Constructive receipt refers to your possession or use of closing proceeds. An investor looking to defer capital gain taxes should avoid a constructive receipt. A properly executed exchange agreement with a Qualified Intermediary before the sale of the relinquished property will help ensure that you will not be in constructive receipt of the sale proceeds.
The IRS Regulations restricts on the number of properties which may be identified during the identification period. There are three rules for identifying property:
The “3-Property Rule”: Up to three properties without regard to the fair market values of the properties.
The “200% Rule”: Any number of properties, given that their aggregate fair market value as of the end of the identification period does not exceed 200% of the aggregate fair market value of the relinquished property sold.
The “95% Rule”: Any number of replacement properties with any aggregate fair market value, but only if the taxpayer ultimately receives identified property constituting at least 95% of the aggregate fair market values of all identified replacement properties before the end of the exchange period.
Any replacement property purchased before the end of the identification period is deemed to have been identified during the identification period. If a property purchased during the identification period is the sole replacement property being purchased, the regulations do not require a written identification. However, if it is not the only replacement property being purchased, it must be listed in a proper identification in addition to any other properties identified.
No. Unless the 95% rule must be satisfied, investors are not required to purchase all of the properties identified during the 45-days identification period. However, at least one of the identified properties will have to be closed for an investor to receive any tax deferral benefit.
You must meet two time limits or the entire gain will be taxable. These limits cannot be extended for any circumstance except in the case of presidentially declared disasters.
The first requirement is that you have 45 days from the date you sell the relinquished property to identify potential replacement properties. Replacement properties must be clearly described in the written identification. The second requirement is that the replacement property must be received and the exchange completed no later than 180 days after the sale of the relinquished property. The replacement property received must be the same as property identified within the 45-day identification period described above.
It is your choice on how much you wish to keep. However, the portion you decide to keep will be subject to potential capital gains and depreciation-recapture tax. Only the amount of funds received by the Qualified Intermediary and reinvested into replacement property will be tax-deferred. Please consult your tax advisor to further understand your potential tax liability before making decisions.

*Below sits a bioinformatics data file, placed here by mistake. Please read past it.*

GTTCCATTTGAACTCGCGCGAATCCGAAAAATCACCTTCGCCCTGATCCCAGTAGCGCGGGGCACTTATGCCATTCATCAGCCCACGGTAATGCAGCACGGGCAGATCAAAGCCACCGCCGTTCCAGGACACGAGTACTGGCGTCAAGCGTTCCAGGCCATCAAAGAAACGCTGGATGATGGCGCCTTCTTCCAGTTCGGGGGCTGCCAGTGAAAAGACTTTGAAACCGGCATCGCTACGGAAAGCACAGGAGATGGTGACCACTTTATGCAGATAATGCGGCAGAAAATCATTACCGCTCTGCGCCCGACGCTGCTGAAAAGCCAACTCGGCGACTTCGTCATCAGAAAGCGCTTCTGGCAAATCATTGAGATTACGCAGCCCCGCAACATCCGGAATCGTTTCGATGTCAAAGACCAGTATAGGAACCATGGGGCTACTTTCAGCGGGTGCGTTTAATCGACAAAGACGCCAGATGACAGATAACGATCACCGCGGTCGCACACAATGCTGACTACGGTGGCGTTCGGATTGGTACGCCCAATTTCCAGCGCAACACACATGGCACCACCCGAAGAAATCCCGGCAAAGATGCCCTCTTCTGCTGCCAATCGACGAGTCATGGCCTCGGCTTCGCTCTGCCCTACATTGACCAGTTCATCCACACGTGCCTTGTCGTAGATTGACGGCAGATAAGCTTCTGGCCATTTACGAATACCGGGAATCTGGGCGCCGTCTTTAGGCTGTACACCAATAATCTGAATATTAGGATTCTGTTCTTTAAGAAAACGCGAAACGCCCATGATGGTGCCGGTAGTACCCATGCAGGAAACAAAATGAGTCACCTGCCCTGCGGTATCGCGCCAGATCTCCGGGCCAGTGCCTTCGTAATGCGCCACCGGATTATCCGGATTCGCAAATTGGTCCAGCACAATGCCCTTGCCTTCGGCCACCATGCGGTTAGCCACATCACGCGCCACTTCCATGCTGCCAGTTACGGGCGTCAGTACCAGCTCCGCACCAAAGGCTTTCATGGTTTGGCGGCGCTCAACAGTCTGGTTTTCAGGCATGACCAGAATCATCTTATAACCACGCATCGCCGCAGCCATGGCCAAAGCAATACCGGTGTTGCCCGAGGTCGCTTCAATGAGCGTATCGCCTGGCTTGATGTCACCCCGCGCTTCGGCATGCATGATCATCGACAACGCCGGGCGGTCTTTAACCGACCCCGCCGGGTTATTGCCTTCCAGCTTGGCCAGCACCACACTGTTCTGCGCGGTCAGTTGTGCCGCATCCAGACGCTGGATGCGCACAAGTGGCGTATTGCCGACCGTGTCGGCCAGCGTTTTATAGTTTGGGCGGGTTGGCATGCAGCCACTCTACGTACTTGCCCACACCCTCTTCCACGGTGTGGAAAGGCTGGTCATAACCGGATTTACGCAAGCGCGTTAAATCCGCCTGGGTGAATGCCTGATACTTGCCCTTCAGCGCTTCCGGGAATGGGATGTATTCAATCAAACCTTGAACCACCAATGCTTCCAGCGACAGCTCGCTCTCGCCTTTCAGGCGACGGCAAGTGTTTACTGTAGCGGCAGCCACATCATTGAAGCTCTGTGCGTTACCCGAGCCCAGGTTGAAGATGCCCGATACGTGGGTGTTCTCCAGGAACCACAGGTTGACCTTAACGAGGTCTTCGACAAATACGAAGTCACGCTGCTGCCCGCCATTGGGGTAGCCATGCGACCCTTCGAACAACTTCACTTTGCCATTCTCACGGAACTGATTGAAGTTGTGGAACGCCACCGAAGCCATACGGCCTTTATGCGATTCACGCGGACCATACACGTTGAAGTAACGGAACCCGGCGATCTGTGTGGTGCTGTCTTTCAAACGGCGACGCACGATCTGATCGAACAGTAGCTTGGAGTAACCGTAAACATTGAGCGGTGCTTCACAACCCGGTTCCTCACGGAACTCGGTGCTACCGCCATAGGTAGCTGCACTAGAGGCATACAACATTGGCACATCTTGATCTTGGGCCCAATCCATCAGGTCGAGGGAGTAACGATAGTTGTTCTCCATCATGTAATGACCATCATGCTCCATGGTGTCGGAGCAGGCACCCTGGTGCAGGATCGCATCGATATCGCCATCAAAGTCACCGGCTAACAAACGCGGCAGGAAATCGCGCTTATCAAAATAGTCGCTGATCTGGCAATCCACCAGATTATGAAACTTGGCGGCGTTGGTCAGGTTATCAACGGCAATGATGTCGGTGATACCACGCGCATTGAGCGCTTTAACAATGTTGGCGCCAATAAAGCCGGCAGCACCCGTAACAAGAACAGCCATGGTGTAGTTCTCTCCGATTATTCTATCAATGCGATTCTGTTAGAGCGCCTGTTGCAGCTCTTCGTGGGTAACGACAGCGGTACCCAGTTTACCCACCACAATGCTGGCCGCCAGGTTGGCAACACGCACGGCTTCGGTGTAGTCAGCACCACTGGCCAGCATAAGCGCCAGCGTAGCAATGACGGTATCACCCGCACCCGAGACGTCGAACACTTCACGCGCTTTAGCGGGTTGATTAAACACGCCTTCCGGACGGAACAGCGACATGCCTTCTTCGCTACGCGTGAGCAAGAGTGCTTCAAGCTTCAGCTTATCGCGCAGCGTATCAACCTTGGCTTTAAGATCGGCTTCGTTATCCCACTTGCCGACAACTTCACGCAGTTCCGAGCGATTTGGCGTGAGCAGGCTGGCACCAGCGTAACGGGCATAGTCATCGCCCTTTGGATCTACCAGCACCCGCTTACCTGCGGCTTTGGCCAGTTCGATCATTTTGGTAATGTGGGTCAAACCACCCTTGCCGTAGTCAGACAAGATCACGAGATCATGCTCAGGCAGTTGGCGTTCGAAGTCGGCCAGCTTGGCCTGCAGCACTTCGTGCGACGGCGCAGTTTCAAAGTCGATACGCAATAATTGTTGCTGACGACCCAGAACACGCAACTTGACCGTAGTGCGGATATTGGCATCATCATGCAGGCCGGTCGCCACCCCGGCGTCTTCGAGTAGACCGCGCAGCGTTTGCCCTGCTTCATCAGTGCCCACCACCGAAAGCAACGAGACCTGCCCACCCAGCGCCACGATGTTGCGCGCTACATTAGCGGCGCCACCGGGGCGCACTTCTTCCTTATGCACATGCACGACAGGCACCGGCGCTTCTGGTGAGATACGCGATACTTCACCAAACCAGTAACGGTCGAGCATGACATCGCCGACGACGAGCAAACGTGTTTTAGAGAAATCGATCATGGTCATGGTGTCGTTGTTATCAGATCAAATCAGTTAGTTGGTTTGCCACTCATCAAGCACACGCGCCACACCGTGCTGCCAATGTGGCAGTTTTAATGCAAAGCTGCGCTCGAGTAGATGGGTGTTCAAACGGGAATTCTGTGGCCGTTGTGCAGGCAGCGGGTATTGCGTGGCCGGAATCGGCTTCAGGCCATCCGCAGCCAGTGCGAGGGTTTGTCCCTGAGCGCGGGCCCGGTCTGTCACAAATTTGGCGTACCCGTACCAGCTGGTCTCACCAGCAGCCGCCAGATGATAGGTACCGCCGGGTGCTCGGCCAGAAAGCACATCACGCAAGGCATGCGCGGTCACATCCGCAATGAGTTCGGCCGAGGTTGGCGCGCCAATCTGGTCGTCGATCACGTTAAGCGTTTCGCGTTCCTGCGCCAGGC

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A net lease requires the tenant to pay, in addition to rent, some or all of the property expenses that normally would be paid by the property owner. These include expenses such as property taxes, insurance, maintenance, repair, and operations, utilities, and other operating costs. These expenses are often categorized into the “three nets”: property taxes, insurance, and maintenance. In general, a lease where all three of these expenses are paid by the tenant is known as a triple net lease, NNN Lease, or Triple Net for short and sometimes abbreviated as NNN.
A DST investment provides many benefits which include lower minimum equity requirements, more simple and efficient closing process, protection against loan recourse liability, and greater security against rogue investors. More importantly, a DST investment may provide investors with the potential for “mail-box” passive income that contributes to building wealth. It eliminates management hassles for investors and avoid the need to provide tax returns to lenders.
A Delaware Statutory Trust is a separate legal entity created as a trust under the laws of Delaware in which each owner has a “beneficial interest” in the DST for Federal income tax purposes and is treated as owning an undivided fractional interest in the property. In 2004, the IRS released Revenue Ruling 2004-86 which allows the use of a DST to acquire real estate where the beneficial interests in the trust will be treated as direct interests in replacement property for purposes of conducting 1031 Exchanges.